As more giant packaging users such as Kraft Foods Inc. are taking sustainable packaging seriously, green packaging issues are reportedly even limiting the demand for virgin polymers (as did the recession), according to a European report – partly because producers are trying to use more recycled plastics and less resin overall in their products.
Meanwhile, the automotive industry is encountering related trends, and its own unique challenges. The industry is facing mandates in the USA for much higher fuel consumption efficiency (+50 miles per gallon) by 2025. Ways for increasing mileage include reducing average vehicle weight, not only by using more plastics and polymer composites instead of metal – but also by trimming mass from current plastic parts.
Minimizing the resin used in products is also a goal of packaging producers, and a couple methods used by the auto industry for doing this can also be applied to packaging. These methods were explained at a new annual conference called “Plastics in Lightweight & Electric Vehicles”, presented this past week in Livonia, Michigan, USA, by the publisher of Plastics News and European Plastics News.
Foaming is one approach for lightweighting. A presenter from Trexel discussed its MuCell process, where a physical foaming agent (nitrogen) is injected as a supercritical fluid into the polymer melt in the plasticating (screw) phase of the molding process. The dissolved gas then triggers the nucleation of foam cells inside the molded product, resulting in a product that’s 20-35% lighter than a corresponding solid product, but still having a solid, aesthetic part surface. MuCell isn’t just for large, thick products; company president Steve Braig said that it has been used in producing a sub-millimeter-thick food packaging part. The process, however, does require some capital investment in processing equipment.
Mass optimization is another method. For example, HyperWorks computer software from Altair Engineering, Inc. is being used to show where and how much plastic can be cut from different areas of a part without it losing key mechanical properties. In using the software, a designer first picks an objective for reducing mass on a part (such as thinner reinforcing ribs) and chooses property constraints (such as how much the part is allowed to deflect under load); the software then provides design options that optimize material use.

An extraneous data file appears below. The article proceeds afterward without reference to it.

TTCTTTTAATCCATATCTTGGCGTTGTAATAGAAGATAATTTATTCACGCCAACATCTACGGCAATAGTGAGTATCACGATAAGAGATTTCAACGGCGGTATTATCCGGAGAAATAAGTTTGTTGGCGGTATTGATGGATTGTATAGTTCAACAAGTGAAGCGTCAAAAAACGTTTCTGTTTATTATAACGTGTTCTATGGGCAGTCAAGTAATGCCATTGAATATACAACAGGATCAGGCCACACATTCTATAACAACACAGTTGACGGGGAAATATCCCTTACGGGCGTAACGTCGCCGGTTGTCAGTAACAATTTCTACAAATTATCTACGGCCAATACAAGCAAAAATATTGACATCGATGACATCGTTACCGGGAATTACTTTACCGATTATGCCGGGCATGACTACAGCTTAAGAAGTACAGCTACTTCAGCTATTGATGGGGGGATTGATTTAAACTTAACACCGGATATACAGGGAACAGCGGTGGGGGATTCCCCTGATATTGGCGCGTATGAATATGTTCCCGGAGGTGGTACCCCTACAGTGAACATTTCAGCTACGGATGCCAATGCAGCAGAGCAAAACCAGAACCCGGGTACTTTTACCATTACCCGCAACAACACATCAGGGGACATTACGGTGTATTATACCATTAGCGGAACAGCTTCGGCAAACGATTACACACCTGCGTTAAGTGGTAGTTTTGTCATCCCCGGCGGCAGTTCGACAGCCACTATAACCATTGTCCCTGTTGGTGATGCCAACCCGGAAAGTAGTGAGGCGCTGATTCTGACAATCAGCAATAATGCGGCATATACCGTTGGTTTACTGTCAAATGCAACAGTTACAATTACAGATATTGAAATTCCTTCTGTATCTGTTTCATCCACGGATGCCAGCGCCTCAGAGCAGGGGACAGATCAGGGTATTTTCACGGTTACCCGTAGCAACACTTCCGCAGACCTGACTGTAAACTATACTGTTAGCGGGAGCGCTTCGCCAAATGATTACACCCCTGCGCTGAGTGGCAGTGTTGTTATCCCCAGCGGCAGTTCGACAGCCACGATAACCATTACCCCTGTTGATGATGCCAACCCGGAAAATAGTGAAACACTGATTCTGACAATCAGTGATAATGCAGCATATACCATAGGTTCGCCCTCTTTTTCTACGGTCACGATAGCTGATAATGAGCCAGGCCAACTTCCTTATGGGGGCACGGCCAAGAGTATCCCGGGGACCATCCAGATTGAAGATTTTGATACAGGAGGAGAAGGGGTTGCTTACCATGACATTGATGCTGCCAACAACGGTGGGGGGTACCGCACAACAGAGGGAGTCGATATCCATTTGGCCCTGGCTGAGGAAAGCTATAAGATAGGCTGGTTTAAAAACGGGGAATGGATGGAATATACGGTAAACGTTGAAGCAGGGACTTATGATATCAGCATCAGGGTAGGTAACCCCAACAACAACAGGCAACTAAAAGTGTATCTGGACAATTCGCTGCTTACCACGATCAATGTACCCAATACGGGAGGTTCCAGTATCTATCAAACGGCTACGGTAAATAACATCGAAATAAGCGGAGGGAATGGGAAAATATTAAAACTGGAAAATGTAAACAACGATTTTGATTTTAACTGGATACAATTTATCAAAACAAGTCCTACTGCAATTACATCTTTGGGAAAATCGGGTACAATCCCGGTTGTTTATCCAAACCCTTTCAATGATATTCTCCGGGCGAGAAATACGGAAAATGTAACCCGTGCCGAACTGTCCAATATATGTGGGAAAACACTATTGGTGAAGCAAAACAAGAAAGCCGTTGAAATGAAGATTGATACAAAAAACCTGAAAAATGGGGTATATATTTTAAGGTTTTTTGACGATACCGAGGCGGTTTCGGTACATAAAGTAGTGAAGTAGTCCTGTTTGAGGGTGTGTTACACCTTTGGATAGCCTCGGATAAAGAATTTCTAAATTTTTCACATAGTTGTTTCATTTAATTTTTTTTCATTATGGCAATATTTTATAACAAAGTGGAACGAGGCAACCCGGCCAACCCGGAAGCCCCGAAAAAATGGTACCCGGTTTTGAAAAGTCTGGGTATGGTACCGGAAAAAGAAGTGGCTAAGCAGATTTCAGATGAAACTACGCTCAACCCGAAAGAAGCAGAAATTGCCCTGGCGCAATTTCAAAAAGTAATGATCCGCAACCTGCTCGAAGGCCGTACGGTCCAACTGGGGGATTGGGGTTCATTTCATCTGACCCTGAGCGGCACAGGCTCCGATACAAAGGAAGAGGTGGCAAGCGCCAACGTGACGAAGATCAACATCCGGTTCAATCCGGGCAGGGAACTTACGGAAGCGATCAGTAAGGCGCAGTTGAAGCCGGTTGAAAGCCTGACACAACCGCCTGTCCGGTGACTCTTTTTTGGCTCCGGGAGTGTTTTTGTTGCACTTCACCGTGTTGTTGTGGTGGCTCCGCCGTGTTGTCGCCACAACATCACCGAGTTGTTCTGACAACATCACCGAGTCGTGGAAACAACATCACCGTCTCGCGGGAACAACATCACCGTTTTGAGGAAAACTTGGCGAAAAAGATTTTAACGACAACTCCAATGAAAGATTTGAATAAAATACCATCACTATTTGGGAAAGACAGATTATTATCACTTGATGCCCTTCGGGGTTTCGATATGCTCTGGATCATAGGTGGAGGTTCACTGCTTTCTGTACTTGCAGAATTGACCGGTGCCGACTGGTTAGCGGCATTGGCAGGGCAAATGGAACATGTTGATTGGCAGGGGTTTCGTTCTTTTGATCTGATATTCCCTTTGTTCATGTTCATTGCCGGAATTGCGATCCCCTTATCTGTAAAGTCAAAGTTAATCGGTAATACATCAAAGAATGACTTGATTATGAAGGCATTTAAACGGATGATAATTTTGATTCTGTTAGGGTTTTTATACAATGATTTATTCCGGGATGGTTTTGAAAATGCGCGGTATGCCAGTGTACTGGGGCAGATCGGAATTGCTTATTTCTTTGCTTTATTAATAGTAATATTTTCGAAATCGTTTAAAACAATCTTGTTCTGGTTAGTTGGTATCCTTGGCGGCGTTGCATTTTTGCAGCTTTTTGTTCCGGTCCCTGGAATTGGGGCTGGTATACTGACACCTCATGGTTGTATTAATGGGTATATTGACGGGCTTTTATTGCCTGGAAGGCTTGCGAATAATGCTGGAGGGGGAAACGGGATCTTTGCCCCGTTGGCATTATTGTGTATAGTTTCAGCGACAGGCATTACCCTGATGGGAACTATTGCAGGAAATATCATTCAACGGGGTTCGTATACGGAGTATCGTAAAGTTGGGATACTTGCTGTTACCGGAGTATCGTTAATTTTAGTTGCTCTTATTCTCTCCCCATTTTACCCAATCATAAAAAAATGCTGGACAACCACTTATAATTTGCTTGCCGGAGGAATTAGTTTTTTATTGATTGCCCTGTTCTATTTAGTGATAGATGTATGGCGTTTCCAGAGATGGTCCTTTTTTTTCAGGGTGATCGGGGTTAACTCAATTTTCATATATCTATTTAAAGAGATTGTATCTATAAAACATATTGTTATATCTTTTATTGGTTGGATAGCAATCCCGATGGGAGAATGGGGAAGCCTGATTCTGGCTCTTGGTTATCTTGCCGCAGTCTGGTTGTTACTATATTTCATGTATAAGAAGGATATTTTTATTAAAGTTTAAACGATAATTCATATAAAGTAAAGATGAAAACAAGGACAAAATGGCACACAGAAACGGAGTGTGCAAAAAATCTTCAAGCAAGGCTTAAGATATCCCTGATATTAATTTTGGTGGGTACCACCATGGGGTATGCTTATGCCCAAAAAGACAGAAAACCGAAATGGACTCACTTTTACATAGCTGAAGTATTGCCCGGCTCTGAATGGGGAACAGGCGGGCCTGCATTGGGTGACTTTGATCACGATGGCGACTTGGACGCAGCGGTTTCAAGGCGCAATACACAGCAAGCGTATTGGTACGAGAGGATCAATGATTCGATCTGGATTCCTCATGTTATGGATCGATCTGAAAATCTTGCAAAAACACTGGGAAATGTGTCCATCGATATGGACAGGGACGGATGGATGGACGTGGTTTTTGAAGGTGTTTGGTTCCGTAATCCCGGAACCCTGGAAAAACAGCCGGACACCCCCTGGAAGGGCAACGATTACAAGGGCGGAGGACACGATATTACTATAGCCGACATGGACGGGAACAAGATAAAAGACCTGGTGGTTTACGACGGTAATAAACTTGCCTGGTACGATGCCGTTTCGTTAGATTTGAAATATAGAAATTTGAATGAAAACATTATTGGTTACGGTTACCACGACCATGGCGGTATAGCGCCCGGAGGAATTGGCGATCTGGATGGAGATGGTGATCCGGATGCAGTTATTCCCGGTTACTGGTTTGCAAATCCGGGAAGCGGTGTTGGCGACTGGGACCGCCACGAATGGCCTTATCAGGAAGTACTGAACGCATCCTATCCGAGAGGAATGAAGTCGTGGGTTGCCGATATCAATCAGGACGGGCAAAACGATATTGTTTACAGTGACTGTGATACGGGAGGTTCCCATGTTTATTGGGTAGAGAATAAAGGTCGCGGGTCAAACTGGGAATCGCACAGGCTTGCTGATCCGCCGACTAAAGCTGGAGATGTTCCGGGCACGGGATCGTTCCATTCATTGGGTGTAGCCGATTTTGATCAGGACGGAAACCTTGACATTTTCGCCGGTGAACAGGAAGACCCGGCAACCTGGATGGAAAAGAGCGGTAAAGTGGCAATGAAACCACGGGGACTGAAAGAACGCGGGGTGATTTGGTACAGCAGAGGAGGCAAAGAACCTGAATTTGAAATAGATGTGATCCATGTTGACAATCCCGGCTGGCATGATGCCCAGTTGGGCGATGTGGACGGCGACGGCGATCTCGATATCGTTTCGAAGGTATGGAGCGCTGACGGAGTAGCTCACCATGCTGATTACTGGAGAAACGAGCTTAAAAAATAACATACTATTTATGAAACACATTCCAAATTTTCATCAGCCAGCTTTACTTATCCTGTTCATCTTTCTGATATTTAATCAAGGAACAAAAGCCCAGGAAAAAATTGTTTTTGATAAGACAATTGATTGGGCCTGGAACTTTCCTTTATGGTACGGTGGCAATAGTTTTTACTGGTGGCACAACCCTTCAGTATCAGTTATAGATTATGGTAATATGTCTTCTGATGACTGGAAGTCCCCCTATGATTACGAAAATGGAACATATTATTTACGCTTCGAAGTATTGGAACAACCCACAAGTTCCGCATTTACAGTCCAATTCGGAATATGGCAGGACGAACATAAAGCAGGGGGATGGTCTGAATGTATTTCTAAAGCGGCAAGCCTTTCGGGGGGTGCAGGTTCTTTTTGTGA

At the conference, it was also interesting to hear how automakers’ sustainability goals match those of the plastics packaging sector -- and how they don’t:
- Both sectors seek to reduce material usage and CO2 production using life-cycle studies and other tools, though automotive plastics manufacturers seem relatively unconcerned about the recyclability or biodegradability of their products, at least when compared with packaging makers.
- Companies in both sectors are very careful about the financial risks of making major process or material changes for sustainability.
- And they’re both responsive to consumer demands, though plastics have a relatively negative public image in packaging, compared with the relatively neutral or even positive image of plastics in automotive. (And given growing demand worldwide for personal automobiles – with hundreds of millions of new vehicles produced for India and China over just the next couple of decades – there’s still no sign of bans on automobiles as there are for certain packaging products!)
For more automotive-minded readers, here’s a great blog summary of the broader issues discussed at the conference.
Mike Tolinski is the author of Plastics and Sustainability, published in Oct. 2011 by Wiley-Scrivener, and he is Contributing Editor for Plastics Engineering magazine of the Society of Plastics Engineers in the USA. His views have been shaped by his engineering, university, and journalism experience in the plastics and manufacturing industries over the past 21 years.